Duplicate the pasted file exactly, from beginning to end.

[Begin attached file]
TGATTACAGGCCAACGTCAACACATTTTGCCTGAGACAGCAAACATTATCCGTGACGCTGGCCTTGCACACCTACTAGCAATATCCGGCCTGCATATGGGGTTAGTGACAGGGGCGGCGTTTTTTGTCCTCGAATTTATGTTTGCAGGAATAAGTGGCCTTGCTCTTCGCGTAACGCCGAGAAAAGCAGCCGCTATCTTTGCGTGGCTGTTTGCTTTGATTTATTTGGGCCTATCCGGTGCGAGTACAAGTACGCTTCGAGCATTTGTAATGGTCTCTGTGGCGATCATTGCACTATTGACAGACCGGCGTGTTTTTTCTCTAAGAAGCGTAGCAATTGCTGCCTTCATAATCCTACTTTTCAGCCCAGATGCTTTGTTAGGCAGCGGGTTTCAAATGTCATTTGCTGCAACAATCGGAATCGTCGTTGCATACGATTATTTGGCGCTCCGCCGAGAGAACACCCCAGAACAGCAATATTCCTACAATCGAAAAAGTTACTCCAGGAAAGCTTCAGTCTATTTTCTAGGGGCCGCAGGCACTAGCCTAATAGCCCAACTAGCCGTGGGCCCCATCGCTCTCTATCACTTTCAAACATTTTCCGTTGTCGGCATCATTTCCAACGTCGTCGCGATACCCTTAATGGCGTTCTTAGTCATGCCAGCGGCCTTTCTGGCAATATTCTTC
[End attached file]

TGATTACAGGCCAACGTCAACACATTTTGCCTGAGACAGCAAACATTATCCGTGACGCTGGCCTTGCACACCTACTAGCAATATCCGGCCTGCATATGGGGTTAGTGACAGGGGCGGCGTTTTTTGTCCTCGAATTTATGTTTGCAGGAATAAGTGGCCTTGCTCTTCGCGTAACGCCGAGAAAAGCAGCCGCTATCTTTGCGTGGCTGTTTGCTTTGATTTATTTGGGCCTATCCGGTGCGAGTACAAGTACGCTTCGAGCATTTGTAATGGTCTCTGTGGCGATCATTGCACTATTGACAGACCGGCGTGTTTTTTCTCTAAGAAGCGTAGCAATTGCTGCCTTCATAATCCTACTTTTCAGCCCAGATGCTTTGTTAGGCAGCGGGTTTCAAATGTCATTTGCTGCAACAATCGGAATCGTCGTTGCATACGATTATTTGGCGCTCCGCCGAGAGAACACCCCAGAACAGCAATATTCCTACAATCGAAAAAGTTACTCCAGGAAAGCTTCAGTCTATTTTCTAGGGGCCGCAGGCACTAGCCTAATAGCCCAACTAGCCGTGGGCCCCATCGCTCTCTATCACTTTCAAACATTTTCCGTTGTCGGCATCATTTCCAACGTCGTCGCGATACCCTTAATGGCGTTCTTAGTCATGCCAGCGGCCTTTCTGGCAATATTCTTC